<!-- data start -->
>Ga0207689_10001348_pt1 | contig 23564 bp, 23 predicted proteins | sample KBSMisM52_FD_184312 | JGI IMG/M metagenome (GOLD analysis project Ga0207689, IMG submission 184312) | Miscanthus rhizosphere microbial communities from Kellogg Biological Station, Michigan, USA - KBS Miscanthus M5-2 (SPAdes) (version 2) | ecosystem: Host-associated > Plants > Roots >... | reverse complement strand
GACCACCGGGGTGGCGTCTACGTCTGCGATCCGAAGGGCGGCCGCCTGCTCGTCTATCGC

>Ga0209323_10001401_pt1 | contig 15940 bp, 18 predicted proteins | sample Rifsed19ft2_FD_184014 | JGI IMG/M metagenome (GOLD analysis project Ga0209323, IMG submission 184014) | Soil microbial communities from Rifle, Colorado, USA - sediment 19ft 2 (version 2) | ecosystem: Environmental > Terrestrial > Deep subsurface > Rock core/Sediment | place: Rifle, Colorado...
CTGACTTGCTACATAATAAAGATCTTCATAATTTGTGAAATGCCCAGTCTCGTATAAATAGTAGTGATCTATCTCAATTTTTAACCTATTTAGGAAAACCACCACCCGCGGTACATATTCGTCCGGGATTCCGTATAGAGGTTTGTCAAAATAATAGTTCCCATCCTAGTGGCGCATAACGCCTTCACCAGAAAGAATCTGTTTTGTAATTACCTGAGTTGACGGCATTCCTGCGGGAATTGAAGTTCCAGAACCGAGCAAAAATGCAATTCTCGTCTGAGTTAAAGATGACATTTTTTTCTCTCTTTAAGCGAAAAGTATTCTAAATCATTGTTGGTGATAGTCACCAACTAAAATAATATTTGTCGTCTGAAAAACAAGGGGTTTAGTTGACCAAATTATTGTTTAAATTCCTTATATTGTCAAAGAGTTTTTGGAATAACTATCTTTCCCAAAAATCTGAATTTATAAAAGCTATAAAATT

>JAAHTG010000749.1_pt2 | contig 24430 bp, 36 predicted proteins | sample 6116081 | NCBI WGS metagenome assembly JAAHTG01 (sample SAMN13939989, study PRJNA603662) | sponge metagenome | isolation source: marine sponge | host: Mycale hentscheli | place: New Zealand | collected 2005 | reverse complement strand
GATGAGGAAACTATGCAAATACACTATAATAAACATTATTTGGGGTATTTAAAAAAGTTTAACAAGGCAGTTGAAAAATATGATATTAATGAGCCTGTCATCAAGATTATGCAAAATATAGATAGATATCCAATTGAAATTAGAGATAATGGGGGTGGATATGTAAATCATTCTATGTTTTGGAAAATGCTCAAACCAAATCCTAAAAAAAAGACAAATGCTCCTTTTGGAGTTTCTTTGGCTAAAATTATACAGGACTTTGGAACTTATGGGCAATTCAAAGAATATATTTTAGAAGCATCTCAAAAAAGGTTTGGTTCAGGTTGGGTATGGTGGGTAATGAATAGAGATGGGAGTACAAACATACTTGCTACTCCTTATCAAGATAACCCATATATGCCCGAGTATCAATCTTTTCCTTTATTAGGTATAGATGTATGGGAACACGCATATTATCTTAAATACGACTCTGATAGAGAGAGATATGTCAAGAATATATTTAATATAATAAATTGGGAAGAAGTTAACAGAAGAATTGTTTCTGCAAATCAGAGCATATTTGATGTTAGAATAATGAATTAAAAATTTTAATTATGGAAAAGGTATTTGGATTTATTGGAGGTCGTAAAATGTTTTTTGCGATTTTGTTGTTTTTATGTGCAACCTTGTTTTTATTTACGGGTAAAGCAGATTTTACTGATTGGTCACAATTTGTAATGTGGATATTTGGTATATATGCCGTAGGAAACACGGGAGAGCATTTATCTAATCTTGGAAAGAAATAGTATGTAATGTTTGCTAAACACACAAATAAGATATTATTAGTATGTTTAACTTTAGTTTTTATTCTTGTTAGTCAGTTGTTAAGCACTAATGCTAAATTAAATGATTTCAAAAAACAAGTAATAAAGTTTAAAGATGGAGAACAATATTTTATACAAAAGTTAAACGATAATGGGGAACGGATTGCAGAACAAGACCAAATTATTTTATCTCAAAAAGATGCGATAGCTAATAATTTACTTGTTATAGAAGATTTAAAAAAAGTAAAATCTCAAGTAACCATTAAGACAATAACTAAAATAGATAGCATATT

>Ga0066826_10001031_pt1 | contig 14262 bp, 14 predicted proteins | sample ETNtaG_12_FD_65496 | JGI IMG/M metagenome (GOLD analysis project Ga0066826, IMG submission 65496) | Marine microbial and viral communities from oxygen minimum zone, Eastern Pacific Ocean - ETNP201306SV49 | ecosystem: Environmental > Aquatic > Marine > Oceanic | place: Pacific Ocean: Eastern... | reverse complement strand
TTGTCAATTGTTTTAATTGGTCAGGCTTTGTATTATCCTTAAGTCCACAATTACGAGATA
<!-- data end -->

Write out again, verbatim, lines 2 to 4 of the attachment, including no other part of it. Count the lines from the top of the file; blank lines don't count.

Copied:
GACCACCGGGGTGGCGTCTACGTCTGCGATCCGAAGGGCGGCCGCCTGCTCGTCTATCGC

>Ga0209323_10001401_pt1 | contig 15940 bp, 18 predicted proteins | sample Rifsed19ft2_FD_184014 | JGI IMG/M metagenome (GOLD analysis project Ga0209323, IMG submission 184014) | Soil microbial communities from Rifle, Colorado, USA - sediment 19ft 2 (version 2) | ecosystem: Environmental > Terrestrial > Deep subsurface > Rock core/Sediment | place: Rifle, Colorado...
CTGACTTGCTACATAATAAAGATCTTCATAATTTGTGAAATGCCCAGTCTCGTATAAATAGTAGTGATCTATCTCAATTTTTAACCTATTTAGGAAAACCACCACCCGCGGTACATATTCGTCCGGGATTCCGTATAGAGGTTTGTCAAAATAATAGTTCCCATCCTAGTGGCGCATAACGCCTTCACCAGAAAGAATCTGTTTTGTAATTACCTGAGTTGACGGCATTCCTGCGGGAATTGAAGTTCCAGAACCGAGCAAAAATGCAATTCTCGTCTGAGTTAAAGATGACATTTTTTTCTCTCTTTAAGCGAAAAGTATTCTAAATCATTGTTGGTGATAGTCACCAACTAAAATAATATTTGTCGTCTGAAAAACAAGGGGTTTAGTTGACCAAATTATTGTTTAAATTCCTTATATTGTCAAAGAGTTTTTGGAATAACTATCTTTCCCAAAAATCTGAATTTATAAAAGCTATAAAATT